The ‘neighbor table overflow’ is a VERY common linux issue on large networks. Some network trigger this with default linux settings (because the previous network regime put so many IP address subnets on a single vlan , it creates large ARP tables – which is not normal / default settings). It is not an indication of anything wrong. It is a trigger of linux default.
Here is how to adjust:
If you see this….
__ratelimit: 20 callbacks suppressed Neighbour table overflow.
For busy networks increase the kernel’s internal ARP cache size. The following kernel variables are used:
net.ipv4.neigh.default.gc_thresh1 net.ipv4.neigh.default.gc_thresh2 net.ipv4.neigh.default.gc_thresh3 To see current values, type:
# sysctl net.ipv4.neigh.default.gc_thresh1 net.ipv4.neigh.default.gc_thresh1 = 128
# sysctl net.ipv4.neigh.default.gc_thresh2 net.ipv4.neigh.default.gc_thresh2 = 512
# sysctl net.ipv4.neigh.default.gc_thresh3 net.ipv4.neigh.default.gc_thresh3 = 1024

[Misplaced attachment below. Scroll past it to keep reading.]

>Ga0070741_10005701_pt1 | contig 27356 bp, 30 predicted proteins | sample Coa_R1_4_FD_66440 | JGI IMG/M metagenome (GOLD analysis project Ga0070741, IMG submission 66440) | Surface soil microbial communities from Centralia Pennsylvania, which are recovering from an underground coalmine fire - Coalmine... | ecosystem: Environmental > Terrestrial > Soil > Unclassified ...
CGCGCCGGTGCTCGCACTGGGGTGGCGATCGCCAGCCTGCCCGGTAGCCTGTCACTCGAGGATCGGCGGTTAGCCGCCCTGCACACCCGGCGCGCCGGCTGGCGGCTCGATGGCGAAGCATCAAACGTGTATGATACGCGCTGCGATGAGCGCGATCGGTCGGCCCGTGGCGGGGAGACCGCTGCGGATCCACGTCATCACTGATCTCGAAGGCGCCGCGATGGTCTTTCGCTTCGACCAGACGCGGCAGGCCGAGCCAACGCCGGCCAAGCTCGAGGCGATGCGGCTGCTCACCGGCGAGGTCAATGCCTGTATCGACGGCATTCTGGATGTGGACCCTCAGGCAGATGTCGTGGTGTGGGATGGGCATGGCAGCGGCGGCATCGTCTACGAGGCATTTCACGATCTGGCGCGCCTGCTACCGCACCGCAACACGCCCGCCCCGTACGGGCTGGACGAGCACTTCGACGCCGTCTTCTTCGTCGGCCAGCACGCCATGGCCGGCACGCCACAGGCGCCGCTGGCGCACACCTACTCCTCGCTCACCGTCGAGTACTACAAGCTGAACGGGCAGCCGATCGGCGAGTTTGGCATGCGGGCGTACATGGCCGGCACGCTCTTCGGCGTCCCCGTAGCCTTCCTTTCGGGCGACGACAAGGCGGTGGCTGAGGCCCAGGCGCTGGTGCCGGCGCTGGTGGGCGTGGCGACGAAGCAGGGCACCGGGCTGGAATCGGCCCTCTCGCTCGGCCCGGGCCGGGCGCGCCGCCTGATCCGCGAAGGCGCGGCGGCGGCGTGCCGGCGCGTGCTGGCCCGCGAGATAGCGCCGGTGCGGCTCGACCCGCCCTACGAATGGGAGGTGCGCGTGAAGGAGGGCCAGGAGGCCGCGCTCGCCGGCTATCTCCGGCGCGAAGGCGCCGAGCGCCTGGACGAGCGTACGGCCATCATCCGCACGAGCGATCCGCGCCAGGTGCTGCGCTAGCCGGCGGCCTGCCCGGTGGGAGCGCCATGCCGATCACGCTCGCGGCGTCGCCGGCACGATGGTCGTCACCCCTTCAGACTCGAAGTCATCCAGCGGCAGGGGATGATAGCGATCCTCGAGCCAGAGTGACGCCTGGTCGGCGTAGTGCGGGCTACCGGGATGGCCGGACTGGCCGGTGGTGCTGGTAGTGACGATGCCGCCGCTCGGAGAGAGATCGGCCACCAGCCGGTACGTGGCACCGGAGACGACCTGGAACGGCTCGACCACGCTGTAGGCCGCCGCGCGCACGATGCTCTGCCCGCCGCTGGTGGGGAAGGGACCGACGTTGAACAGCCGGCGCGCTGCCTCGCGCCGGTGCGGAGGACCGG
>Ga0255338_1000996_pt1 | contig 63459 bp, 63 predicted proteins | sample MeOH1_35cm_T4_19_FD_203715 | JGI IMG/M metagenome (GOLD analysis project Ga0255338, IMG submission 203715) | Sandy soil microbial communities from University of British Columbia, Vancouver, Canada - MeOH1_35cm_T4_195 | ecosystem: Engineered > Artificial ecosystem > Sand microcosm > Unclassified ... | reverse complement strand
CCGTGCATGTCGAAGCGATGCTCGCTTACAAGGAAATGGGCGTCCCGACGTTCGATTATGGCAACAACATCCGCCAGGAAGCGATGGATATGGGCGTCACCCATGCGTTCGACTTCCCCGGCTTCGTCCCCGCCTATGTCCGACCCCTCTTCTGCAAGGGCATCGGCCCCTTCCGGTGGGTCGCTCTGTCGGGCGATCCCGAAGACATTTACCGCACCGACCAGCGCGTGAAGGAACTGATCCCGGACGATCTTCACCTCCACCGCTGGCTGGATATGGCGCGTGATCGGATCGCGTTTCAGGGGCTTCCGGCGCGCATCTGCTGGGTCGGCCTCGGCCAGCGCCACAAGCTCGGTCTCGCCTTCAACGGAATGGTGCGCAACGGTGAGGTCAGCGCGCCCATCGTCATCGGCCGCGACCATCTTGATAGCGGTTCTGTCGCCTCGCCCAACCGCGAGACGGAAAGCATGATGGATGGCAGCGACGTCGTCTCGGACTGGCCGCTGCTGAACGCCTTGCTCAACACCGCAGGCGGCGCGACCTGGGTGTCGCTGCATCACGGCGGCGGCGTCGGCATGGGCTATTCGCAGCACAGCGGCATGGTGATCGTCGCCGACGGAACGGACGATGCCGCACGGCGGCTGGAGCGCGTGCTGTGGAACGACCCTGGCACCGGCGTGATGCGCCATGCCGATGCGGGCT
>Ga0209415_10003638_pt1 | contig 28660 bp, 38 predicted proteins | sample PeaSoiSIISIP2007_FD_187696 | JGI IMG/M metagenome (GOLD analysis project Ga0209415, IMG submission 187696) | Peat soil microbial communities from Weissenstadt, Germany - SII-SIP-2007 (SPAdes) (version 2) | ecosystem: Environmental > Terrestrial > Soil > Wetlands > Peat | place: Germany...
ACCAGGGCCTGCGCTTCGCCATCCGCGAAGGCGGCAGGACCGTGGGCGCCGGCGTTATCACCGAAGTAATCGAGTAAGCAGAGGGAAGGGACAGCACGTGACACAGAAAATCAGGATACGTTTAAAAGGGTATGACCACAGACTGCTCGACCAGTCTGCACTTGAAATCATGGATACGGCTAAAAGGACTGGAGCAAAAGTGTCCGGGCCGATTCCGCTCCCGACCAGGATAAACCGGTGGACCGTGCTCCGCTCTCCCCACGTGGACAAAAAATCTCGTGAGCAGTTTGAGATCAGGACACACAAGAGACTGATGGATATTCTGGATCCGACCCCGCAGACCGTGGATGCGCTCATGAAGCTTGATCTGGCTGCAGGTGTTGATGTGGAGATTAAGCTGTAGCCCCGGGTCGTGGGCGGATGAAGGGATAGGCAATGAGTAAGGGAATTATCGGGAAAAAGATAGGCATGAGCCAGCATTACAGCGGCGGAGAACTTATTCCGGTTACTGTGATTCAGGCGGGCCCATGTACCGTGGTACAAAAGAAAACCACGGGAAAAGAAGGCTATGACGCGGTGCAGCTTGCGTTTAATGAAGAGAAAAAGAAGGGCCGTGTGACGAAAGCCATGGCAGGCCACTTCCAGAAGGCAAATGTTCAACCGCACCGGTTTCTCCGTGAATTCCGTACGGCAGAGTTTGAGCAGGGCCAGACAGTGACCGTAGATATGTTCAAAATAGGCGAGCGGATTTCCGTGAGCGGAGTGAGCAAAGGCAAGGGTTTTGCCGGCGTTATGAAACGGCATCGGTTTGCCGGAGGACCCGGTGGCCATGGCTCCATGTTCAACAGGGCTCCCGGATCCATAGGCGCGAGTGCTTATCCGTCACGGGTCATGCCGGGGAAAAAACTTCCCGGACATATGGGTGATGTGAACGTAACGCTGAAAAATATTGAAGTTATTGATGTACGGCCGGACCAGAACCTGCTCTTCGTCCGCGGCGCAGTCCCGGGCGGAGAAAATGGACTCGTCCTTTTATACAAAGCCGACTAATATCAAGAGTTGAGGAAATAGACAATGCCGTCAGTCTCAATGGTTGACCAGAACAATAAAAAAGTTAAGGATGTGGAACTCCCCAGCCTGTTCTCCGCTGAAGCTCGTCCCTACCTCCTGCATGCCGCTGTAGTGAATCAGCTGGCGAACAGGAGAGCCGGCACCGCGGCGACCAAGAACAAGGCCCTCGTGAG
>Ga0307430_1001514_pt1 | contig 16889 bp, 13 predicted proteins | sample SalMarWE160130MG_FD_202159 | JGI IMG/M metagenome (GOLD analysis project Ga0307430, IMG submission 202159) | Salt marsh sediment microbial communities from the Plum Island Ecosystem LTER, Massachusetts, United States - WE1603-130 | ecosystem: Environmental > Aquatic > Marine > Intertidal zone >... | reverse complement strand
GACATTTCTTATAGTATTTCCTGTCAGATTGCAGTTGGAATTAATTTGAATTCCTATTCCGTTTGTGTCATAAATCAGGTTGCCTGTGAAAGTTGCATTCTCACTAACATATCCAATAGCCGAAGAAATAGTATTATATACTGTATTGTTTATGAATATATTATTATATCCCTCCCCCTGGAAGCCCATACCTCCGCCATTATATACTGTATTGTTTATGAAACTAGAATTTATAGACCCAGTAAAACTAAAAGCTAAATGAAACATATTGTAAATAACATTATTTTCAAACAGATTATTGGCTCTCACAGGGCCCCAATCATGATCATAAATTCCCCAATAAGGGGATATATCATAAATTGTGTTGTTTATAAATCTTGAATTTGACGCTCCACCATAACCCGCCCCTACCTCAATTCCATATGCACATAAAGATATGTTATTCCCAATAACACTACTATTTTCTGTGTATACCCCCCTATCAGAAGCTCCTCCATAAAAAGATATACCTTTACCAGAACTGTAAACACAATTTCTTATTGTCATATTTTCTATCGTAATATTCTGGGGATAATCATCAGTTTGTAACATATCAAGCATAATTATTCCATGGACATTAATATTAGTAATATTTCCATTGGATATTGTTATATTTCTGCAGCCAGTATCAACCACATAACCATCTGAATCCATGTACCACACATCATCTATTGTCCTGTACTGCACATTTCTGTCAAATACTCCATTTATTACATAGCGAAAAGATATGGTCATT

You need to make sure that the arp table to become bigger than the above defaults. The above limitations are good for small network or a single server. This will also affect your DNS traffic.
How Do I Fix “Neighbour Table Overflow” Error?
# vi /etc/sysctl.conf
Append the following:
## works best with <= 500 client computers ## # Force gc to clean-up quickly net.ipv4.neigh.default.gc_interval = 3600 # Set ARP cache entry timeout net.ipv4.neigh.default.gc_stale_time = 3600 # Setup DNS threshold for arp net.ipv4.neigh.default.gc_thresh3 = 4096 net.ipv4.neigh.default.gc_thresh2 = 2048 net.ipv4.neigh.default.gc_thresh1 = 1024
To load new changes type the following command:
# sysctl -p